Recognizing Our Best: Jocelyn Dorsey


Forty-five years ago, Jocelyn Dorsey became the first African-American news anchor in the Atlanta market when she went on the air for WSB-TV’s Channel 2 Action News.

Since then, she’s become an irreplaceable part of Cox, WSB-TV, and the community. Jocelyn retired Aug. 3 after a trailblazing career that not only benefited journalists who followed in her footsteps, but the communities we serve. We congratulate Jocelyn for being the latest recipient of a Gov. James M. Cox Award. She epitomizes what it means to Do it All in the Spirit of Cox by demonstrating a culture of giving back, a brave entrepreneurial spirit and a determination to be a force for good in the world.

The Early Years
During her first years as a newswoman, Jocelyn was forced to confront ignorance and racial prejudice. She was surprised when her decision to style her hair in an Afro prompted a backlash from some viewers.

She also recalled covering an environmental protection hearing in South Georgia. A white official refused to acknowledge her or talk to her. Jocelyn was angry, but she found a way to salvage the story by interviewing an EPA official who was willing to talk.  

Later, Jocelyn was covering a news conference in Atlanta for J.B. Stoner, a white supremacist who ran for lieutenant governor in 1974, when she ran up against a group of his supporters. She was the only black person there. Banners were everywhere saying “N**** go home!” One woman spat in her direction.

Jocelyn stayed for the conference, but didn’t ask a question. Publicly she kept her views to herself. But she refused to let displays of racism deter her.

After a successful 10-year stint in news, Jocelyn transitioned to serve as the station's director of editorials and public affairs. She also served as executive producer of People 2 People, a weekly half-hour public affairs program.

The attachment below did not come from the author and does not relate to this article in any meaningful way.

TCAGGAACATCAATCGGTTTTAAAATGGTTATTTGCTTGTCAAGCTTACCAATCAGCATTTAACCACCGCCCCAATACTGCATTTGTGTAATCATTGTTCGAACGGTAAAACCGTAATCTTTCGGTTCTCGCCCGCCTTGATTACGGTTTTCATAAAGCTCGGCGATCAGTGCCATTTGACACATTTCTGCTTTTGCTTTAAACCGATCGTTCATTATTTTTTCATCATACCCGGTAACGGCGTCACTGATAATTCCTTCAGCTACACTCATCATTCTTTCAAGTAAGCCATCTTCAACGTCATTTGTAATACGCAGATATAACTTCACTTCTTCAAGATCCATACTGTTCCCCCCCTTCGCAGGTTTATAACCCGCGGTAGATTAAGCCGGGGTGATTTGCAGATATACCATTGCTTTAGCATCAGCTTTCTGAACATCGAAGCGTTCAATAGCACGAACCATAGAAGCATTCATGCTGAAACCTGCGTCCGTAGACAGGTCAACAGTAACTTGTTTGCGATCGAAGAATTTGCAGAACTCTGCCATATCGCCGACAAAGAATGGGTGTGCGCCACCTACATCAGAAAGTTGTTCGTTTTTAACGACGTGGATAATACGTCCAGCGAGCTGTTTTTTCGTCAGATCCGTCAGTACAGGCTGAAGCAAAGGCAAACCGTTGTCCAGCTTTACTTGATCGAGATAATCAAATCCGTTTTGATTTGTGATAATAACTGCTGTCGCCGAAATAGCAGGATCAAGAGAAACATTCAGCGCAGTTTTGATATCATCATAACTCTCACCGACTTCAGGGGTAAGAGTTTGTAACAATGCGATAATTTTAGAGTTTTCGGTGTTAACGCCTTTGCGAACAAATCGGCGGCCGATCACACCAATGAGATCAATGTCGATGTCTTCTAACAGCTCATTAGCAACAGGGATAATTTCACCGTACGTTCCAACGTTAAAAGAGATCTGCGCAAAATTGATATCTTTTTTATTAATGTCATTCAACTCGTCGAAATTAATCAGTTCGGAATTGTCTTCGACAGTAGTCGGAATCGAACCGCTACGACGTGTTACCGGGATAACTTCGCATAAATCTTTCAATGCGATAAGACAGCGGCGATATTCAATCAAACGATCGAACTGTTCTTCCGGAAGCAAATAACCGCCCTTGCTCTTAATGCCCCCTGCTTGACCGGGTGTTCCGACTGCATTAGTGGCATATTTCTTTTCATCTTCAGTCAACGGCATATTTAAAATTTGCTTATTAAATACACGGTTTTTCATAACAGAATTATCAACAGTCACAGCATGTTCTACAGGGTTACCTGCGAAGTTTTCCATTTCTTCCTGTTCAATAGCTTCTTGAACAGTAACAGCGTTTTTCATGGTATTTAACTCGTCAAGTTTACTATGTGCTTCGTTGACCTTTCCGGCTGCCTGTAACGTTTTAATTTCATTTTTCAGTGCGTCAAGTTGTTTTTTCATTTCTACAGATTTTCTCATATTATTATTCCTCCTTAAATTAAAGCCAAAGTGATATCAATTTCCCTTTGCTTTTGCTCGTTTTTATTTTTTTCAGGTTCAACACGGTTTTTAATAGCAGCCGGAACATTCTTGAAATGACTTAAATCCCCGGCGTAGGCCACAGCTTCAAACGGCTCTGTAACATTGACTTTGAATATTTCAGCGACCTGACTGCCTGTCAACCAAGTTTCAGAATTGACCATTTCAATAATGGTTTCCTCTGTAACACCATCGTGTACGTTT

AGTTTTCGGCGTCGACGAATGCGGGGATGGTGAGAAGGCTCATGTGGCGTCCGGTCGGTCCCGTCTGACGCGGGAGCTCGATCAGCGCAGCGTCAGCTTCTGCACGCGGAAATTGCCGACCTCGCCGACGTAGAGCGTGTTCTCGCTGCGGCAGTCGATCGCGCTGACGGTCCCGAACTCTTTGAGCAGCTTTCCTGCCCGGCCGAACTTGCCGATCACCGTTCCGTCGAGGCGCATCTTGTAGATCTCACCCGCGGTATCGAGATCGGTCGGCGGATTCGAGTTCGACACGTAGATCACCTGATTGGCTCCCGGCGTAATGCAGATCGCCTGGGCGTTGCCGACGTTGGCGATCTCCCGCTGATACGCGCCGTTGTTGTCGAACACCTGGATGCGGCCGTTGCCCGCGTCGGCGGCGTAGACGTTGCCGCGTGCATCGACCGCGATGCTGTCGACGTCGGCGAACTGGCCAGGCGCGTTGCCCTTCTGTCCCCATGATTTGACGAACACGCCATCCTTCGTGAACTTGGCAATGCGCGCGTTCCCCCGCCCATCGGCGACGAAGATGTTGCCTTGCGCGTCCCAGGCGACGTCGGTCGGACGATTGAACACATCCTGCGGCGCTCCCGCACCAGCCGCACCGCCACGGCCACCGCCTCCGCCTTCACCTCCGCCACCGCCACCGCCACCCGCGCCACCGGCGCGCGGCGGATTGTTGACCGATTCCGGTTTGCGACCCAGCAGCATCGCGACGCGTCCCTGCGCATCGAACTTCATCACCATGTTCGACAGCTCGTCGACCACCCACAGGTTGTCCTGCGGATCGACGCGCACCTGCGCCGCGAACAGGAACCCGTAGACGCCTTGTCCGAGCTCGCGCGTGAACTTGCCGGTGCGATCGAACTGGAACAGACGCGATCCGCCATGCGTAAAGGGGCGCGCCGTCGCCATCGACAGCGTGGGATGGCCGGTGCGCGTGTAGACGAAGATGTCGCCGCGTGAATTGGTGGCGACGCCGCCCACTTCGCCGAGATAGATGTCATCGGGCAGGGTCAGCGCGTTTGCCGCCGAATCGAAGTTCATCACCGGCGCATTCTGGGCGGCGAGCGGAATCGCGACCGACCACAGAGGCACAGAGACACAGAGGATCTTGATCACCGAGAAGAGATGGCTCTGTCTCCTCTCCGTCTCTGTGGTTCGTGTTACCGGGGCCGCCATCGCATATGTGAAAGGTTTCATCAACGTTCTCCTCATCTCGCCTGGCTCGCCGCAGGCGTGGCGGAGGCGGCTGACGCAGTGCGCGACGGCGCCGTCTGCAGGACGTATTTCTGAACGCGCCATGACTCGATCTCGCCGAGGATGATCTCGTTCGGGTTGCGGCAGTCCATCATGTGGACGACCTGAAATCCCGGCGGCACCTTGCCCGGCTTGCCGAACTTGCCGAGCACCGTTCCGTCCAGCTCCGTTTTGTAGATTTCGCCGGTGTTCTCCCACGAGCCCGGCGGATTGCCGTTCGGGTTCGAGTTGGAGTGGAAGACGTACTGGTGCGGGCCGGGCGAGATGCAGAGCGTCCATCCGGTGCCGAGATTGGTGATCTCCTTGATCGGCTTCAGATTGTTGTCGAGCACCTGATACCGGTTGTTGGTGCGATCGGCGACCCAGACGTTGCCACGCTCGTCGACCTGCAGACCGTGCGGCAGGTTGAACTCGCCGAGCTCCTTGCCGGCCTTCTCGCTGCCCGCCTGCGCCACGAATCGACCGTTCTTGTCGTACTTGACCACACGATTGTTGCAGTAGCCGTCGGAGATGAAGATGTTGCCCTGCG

Campaigning for Change

WSB-TV’s public affairs department works with 170 nonprofit organizations annually and produces at least 150 Public Service Announcements (PSAs) a year.

Asked which work she is most proud of, Jocelyn said it is editorials and PSAs which championed mandatory seat belt usage and advocated for tougher penalties for prostitution of a minor. Both campaigns led to new or improved Georgia laws. Her editorial on seat belt usage won her an Emmy.

That was just one among many accolades Jocelyn has received. She has won seven Southeast Regional Emmys for Editorial Excellence from the National Academy of Television Arts & Sciences. Jocelyn was also the first African-American inducted into the same organization’s Silver Circle, for more than 25 years in journalism. And, she was the first woman and first African-American to receive the Broadcaster’s Citizen of the Year Award for lifetime achievement from the Georgia Association of Broadcasters.

Channel 2 Action News Anchor Jovita Moore described Jocelyn as an incredible resource and role model. Like Jocelyn, Jovita moved to Atlanta from another location and has worked hard to build community relationships. 

“She did everything possible to be that liaison from WSB-TV to the metro Atlanta community,” said Channel 2 Action News Anchor Jovita Moore. “She is an amazing role model in this TV station. She is a wealth of information. And she is a dedicated professional.”

“Win the Community”

In her retirement, Jocelyn will devote more time to touring the country on her 2014 Harley-Davidson Street Glide. And, she will remain active on the advisory boards of a half-dozen nonprofits.

If there’s one thing Jocelyn wants journalists who follow in her footsteps to learn from her, it’s that success comes to those who help others. Or, more simply put: “When you win the community, you win the ratings.”


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